What's The Difference
Even after reaching dry land, Yonah does not verbally acknowledge that he
had received a Divine command; neither does he set off on his mission.
Hashem speaks to Yonah again… but why was that necessary? Now that Yonah
humbled himself in the belly of the fish, should he not simply fulfill the original command? Was it because the first command lapsed? Or was it
because it had changed?
An examination and comparison of the first and second command reveal
significant differences between them.
Arise and go to Nineveh, the great city and cry against it for their evil
has come unto me.
Arise and go to Nineveh, the great city and cry to it the call that I
speak to you.
In the later version, there is no mention of the wickedness of the people
of Nineveh; neither is the prophet told to go against the city but rather
to speak unto it something that he already knows.
Granted, "evil" may not refer to the sins of the city but to the evil that
G-d has planned to bring upon it (see Ibn Ezra), as some have argued on
the basis of similar usages in Exodus 32,14 ('and G-d repented from the
evil that He spoke against His people') or even in the book of Yonah
itself (1,7 -'let us throw lots and we will know on whose account this
evil has come upon us' and 3,10 'and G-d repented of evil that He spoke to
do to them'). I tend to side with the interpreters, such as Malbim and
Metsudos, who understood it as referring to the wickedness of the
inhabitants of Nineveh. It seems to me that this interpretation is
strongly supported by the implied parallel to the other great ancient
city, one that is alluded to several times in the course of our story -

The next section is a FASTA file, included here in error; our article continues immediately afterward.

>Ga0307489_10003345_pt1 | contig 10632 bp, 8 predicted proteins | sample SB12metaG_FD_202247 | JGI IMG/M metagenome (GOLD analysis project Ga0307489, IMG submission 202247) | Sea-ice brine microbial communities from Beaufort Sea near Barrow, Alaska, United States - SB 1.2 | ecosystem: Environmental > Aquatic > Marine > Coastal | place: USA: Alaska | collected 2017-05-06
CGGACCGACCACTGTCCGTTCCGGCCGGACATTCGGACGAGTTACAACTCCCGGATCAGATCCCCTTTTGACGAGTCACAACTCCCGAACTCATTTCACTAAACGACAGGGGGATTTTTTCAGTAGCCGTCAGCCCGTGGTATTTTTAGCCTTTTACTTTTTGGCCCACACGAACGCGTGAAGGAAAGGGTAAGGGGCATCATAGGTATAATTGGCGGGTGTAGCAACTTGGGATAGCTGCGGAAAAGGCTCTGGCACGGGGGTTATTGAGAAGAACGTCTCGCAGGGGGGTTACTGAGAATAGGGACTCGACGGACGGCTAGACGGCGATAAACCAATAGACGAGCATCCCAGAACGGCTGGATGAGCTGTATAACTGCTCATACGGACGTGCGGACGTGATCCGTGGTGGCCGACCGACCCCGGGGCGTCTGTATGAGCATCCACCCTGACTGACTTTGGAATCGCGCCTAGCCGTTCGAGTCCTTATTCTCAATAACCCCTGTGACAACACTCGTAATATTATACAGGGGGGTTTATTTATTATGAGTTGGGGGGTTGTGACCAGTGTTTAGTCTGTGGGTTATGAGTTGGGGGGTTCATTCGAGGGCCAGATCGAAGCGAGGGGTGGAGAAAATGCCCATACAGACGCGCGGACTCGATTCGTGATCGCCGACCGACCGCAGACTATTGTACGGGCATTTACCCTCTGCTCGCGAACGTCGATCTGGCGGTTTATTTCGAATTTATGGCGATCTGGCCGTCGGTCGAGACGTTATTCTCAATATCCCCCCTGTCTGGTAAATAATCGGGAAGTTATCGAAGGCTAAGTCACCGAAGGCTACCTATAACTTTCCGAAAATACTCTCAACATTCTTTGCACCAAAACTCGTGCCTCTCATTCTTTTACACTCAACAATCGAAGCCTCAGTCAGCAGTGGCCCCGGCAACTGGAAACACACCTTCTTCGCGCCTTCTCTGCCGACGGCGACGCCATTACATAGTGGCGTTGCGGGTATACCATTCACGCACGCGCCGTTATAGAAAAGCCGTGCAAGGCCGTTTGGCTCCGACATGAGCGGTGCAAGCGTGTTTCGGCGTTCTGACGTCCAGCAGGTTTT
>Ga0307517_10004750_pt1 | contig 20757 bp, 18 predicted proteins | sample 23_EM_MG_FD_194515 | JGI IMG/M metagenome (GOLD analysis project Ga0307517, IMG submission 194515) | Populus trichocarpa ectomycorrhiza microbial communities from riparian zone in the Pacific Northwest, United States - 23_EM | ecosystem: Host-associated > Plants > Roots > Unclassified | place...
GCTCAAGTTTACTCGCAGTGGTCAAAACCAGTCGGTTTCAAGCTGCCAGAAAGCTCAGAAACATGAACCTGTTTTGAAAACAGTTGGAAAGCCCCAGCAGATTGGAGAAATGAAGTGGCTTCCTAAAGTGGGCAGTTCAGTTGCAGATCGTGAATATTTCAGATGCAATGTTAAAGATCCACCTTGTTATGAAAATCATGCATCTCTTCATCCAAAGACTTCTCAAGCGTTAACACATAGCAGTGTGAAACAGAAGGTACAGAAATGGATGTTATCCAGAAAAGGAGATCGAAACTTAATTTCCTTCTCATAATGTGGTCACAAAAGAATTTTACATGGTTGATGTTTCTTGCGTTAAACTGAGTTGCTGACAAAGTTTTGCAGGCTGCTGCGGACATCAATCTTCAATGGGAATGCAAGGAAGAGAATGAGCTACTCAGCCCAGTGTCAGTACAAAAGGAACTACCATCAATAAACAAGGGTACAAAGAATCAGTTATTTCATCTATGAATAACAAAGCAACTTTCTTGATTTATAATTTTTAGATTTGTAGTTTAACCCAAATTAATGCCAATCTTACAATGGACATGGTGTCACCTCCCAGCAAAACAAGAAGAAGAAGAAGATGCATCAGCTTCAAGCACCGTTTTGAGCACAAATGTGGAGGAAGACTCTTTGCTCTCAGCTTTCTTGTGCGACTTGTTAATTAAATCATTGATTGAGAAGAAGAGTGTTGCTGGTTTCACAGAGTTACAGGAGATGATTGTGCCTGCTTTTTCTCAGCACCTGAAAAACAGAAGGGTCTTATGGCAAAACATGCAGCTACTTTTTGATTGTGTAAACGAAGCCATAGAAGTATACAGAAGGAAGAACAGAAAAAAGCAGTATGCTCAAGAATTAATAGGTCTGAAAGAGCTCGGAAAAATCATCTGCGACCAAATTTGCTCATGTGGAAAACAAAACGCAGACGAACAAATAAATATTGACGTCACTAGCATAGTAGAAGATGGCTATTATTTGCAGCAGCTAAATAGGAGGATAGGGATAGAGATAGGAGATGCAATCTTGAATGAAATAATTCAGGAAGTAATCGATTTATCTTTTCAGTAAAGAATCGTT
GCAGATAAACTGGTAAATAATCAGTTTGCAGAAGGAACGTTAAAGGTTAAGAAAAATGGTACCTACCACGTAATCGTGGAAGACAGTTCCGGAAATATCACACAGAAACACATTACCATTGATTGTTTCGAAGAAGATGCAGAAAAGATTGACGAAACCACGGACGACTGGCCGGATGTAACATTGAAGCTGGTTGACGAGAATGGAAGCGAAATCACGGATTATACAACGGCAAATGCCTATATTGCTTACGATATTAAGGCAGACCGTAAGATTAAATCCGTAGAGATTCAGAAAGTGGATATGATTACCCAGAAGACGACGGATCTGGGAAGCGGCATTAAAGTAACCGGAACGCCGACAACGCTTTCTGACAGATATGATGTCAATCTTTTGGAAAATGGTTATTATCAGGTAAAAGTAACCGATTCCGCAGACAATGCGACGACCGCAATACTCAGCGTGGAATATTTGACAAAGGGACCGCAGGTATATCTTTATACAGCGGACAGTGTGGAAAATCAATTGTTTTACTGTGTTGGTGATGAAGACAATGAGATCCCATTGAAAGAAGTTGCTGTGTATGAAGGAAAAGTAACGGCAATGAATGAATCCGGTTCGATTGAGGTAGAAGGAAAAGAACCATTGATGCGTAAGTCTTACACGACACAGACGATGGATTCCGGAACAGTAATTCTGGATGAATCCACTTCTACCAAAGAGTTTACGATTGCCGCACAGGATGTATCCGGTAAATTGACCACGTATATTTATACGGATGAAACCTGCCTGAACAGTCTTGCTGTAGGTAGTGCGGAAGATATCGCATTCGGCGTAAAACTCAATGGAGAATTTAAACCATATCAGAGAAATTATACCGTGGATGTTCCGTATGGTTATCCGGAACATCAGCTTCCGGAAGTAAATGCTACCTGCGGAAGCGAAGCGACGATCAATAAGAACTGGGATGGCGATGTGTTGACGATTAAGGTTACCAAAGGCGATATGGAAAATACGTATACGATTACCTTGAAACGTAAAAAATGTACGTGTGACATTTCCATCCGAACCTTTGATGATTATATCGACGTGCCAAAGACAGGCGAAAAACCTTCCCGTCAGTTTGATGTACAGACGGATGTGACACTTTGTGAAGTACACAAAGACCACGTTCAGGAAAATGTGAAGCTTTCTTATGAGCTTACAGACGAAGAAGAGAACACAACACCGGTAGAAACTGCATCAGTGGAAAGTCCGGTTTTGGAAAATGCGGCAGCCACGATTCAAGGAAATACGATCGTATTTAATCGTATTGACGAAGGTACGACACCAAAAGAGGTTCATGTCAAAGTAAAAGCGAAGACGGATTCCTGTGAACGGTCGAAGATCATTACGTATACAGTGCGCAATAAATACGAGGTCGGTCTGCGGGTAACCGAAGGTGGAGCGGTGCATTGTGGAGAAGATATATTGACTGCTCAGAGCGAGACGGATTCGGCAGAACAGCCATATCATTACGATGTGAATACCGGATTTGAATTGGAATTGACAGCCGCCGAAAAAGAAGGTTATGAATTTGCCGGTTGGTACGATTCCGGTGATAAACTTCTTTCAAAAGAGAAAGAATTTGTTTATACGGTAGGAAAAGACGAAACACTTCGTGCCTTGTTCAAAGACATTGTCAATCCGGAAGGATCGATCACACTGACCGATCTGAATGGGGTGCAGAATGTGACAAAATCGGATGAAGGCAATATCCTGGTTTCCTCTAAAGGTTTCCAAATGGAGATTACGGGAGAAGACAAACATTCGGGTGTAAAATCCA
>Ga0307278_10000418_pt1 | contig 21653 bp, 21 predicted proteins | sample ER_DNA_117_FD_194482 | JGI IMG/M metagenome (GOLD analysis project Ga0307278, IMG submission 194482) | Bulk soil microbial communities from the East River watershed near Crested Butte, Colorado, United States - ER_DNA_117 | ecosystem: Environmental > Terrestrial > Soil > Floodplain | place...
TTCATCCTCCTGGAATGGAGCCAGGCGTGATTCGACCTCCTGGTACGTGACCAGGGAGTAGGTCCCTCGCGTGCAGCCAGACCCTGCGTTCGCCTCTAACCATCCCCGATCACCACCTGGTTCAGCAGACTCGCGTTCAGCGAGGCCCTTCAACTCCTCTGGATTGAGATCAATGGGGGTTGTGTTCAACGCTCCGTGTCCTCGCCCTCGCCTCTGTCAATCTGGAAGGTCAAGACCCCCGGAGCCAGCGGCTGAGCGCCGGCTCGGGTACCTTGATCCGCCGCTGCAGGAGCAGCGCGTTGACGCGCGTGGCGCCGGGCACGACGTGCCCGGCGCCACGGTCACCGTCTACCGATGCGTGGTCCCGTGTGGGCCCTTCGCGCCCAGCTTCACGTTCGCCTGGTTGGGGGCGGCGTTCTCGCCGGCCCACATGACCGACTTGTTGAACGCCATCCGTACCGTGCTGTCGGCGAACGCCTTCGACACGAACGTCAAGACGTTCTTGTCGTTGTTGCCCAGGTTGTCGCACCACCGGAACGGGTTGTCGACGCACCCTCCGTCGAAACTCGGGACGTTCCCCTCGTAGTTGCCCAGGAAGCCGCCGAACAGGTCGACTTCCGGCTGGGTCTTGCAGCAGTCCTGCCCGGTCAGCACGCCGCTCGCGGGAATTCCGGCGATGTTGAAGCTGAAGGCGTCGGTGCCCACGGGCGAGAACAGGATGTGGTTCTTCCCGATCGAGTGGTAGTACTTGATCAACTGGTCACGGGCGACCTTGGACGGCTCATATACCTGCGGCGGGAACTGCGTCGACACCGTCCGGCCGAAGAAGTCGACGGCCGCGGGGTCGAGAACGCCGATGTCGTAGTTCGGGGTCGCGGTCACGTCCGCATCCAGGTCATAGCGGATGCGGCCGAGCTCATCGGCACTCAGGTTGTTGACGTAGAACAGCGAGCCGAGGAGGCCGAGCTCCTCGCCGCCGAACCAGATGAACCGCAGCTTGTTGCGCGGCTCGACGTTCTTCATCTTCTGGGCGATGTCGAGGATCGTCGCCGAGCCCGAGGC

the city of Sodom (see Genesis 20, 21-22). Both of them were great
metropolises that deserved destruction; when we discuss what the actual
sins of Nineveh may have been, we will return to this point.
What has changed? Where did their wickedness go? G-d no longer seems as
antagonistic to this city as in the beginning; instead He asks the prophet
to call it to repentance.
This question led some commentators, for example Abarbanel, to conclude
that during delay caused by Yonah's escape, G-d changed His mind. For some
reason He became more favorably disposed to Nineveh, offering it another
chance and no longer actively seeking its destruction. If so, this would
be a fine example of Divine irony, for Yona's escape availed only to bring
closer that which he sought to prevent. In this view the second version of
the command is necessary because the first one is no longer operative.
One might suggest a different explanation. Perhaps, the original command
included within it two different imperatives. It allowed for the
possibility of repentance but its focus was on the stern message of coming
annihilation. The same is true of the second prophecy. This is pointed out
by Rashi to 3,4.
And Yonah began to come into the city one day's walk and he called out and
he said: "Forty days more and Nineveh is overturned".
Rashi: Overturned means destroyed. He did not say "destroyed"
because "overturned" has two meanings, one good and one evil. If they do
not repent - destroyed. If they do repent it will be overturned for the
men of Nineveh will turn over from evil ways to ways of goodness.
As we have previously discussed (see Malbim, Abarbanel to 1,2 and Responsa
Radvaz 2, 842), Yonah did not fully perceive or completely understand the
full depth and content of the original prophecy. Its full meaning escaped
from him for he was committed to Justice over Compassion. His spiritual
point of view and assumptions were such that only the message of
destruction came through loud and clear. The pain, suffering, and his own
near death led to a process of growth that awakened in the soul of the
recalcitrant prophet a measure of empathy for hapless inhabitant of
Nineveh. Only now was he able to hear fully, though not yet fully accept,
the other side of Hashem's message.
The rest of the book of Yonah is about the growth of this realization and
Yonah's struggle to reconcile it with his previous world-view, in short,
his engagement with Divine Mercy as the underlying element of Divine
Text Copyright © 2004 by Rabbi Dr. Meir Levin and Torah.org.